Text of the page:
Updated: Aug 19, 2020
Joey Ho is the co-founder of WeFill, an environmental advocacy platform that aims to tackle the problem of excessive packaging, as well as promote the concept of zero waste and plastic-free lifestyles. WeFill hopes to inspire new Citizens of Sustainability, and was awarded the ‘Best of InnoTeam Award’ and the ‘Best Climate Innovation Award’ in the 2018 Zero Carbon Pitch. Joey has also taken on a key role in various sustainability projects organized by the Hong Kong University of Science and Technology. As the very first guest of our ‘Green Impact Maker’ interview series, Joey had kindly agreed to share with us her experiences working in various green initiatives, her opinions on Hong Kong’s sustainability scene and advice for students seeking a career in the environmental sector.
What inspired you to create WeFill?
In 2018, I participated in a 30-day zero waste challenge, aimed at reducing plastic waste and carbon footprint. At first I was concerned about being ‘tempted’ by store-bought chips and chocolates, but by pushing myself to think of alternative options, I have actually become a lot more environmentally conscious. This motivated me to participate in the CarbonCare Open Innovation Lab (COIL) incubator program hosted by Hong Kong Jockey Club with three of my friends, where a startup competition resulted in the creation of WeFill.
What inspired WeFill to create bamboo toothbrushes in specific?
Our goal from the very beginning is to tackle Hong Kong’s plastic packaging problem, to change our society’s consumption habits for a cleaner Earth in the many years to come. Our target audience was university students, so the idea of toothbrushes came to mind when we thought of their dorm life. Toothbrushes are daily necessities that students need in their everyday routines; by promoting the use of plastic-free bamboo toothbrushes, we hope to integrate environmental responsibility into everyday life, to show how change can start and ripple out from the little things we do. We have marked our toothbrush and pouches at a reasonable price, one that hits the ‘sweet spot’ of being affordable for students while reflecting the reliability of our branding.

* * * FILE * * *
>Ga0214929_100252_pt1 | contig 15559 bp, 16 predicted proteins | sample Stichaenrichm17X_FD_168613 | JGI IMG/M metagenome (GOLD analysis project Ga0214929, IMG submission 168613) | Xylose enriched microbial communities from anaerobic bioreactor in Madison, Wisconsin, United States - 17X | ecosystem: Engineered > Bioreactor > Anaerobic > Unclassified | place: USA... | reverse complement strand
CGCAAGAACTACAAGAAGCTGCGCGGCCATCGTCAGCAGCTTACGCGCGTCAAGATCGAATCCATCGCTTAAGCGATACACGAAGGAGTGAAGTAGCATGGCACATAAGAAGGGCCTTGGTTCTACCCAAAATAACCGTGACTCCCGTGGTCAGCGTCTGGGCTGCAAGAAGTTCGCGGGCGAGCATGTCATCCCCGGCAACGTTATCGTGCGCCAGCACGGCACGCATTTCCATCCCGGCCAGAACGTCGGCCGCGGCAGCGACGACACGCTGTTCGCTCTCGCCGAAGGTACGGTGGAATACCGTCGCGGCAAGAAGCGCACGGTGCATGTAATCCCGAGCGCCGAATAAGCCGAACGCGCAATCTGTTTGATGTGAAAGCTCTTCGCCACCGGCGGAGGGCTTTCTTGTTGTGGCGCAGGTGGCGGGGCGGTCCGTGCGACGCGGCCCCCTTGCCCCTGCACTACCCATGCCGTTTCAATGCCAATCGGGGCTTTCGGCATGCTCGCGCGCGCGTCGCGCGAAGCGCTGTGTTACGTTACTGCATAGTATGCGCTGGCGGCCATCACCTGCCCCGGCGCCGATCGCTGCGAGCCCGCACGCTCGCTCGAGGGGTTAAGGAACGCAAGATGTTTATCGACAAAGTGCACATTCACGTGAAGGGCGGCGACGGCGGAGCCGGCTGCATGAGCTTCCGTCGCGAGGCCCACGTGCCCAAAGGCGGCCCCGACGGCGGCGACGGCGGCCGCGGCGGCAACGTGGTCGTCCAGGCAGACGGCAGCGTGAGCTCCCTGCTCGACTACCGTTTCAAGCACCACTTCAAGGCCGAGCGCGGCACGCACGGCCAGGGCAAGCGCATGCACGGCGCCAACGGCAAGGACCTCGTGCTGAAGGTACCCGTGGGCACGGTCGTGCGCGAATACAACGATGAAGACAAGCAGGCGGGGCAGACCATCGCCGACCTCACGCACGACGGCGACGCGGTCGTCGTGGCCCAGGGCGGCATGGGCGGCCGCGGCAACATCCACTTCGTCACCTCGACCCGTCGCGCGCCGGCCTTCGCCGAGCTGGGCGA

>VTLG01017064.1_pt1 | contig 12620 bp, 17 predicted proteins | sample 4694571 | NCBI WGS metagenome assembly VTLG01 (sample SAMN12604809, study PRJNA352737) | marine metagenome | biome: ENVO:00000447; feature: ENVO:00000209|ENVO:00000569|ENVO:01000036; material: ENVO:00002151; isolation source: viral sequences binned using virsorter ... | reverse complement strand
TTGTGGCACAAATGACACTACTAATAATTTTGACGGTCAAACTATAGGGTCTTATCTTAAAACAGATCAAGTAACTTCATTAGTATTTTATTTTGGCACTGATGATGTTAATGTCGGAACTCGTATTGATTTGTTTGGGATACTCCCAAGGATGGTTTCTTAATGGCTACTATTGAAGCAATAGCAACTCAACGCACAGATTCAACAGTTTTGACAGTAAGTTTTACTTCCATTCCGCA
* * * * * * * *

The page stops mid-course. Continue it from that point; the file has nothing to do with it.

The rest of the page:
Where do you see WeFill in the near future?
WeFill aims to reassess Hong Kong’s environmental issues after COVID-19, as our increased use of sanitary products and takeaway containers have led to the production of much waste. Ultimately, we hope to spread our message on environmental awareness to all corners of society. Through our products, workshops and eco-fair exhibitions, WeFill hopes to show our community how sustainable lifestyles are actually achievable from small, habitual changes.
What sustainability projects have you worked on in HKUST?
Three years ago, I joined HKUST as development and alumni manager, and volunteered to join the university’s sustainability team; our team consists of staff members and students who share an interest in promoting a green university initiative. One of our highlights include negotiating and promoting the ‘Bring Your Own Box’ campaign, to reduce plastic waste accumulated from takeaway containers. Our most recent project is creating a food sharing platform within the university. After becoming aware of the number of uneaten fresh fruits and packaged foods that can be collected on campus, we sought for a solution to reduce food waste. However, donations proved to be quite challenging as HKUST is located away from the city, making transportation to and for charity organizations and food banks an obstacle for us. We conducted a survey with staff members and students, and discovered that many were actually open to the idea of sharing unused food products; our emphasis on dry foods with long shelf-life also aligned with the university’s health and safety policy. Subsequently, we launched the platform and introduced Chinese New Year and Mid-Autumn Festival campaigns, as the latter saw over 300 mooncakes being shared among our school community!
What are your thoughts on Hong Kong’s sustainability scene?
Hong Kong’s sustainability scene is relatively new compared to other developed economies; sustainability is harder to implement in social enterprises than NGOs, as profitability may be a larger concern to them. Still, the public has been increasingly aware of environmental business ethics, which has motivated large companies to utilize sustainable solutions in their business operations; an example of this would be Pacific Coffee’s use of 100% natural and biodegradable sugarcane straws from 2019. Therefore in many cases, eco-friendly initiatives can actually contribute to creating positive brand interest, thus goes hand-in-hand with a business’ profitability.
What advice would you give to university students who are interested in pursuing a career in sustainable development?
I believe that having a technical background can be very helpful, as companies and organizations value students who have a fundamental understanding of environmental policies. I also know colleagues with experience in project management and marketing who are now in charge of coordinating green programme initiatives. Yet, students should not feel restricted by these expectations; work hard to pursue what you are passionate about!
For more on WeFill, please visit https://www.wefillhk.com and their social media pages! (Facebook: @wefill.hk, Instagram: @wefill_hk)
Interview transcribed by: Mioie Kwok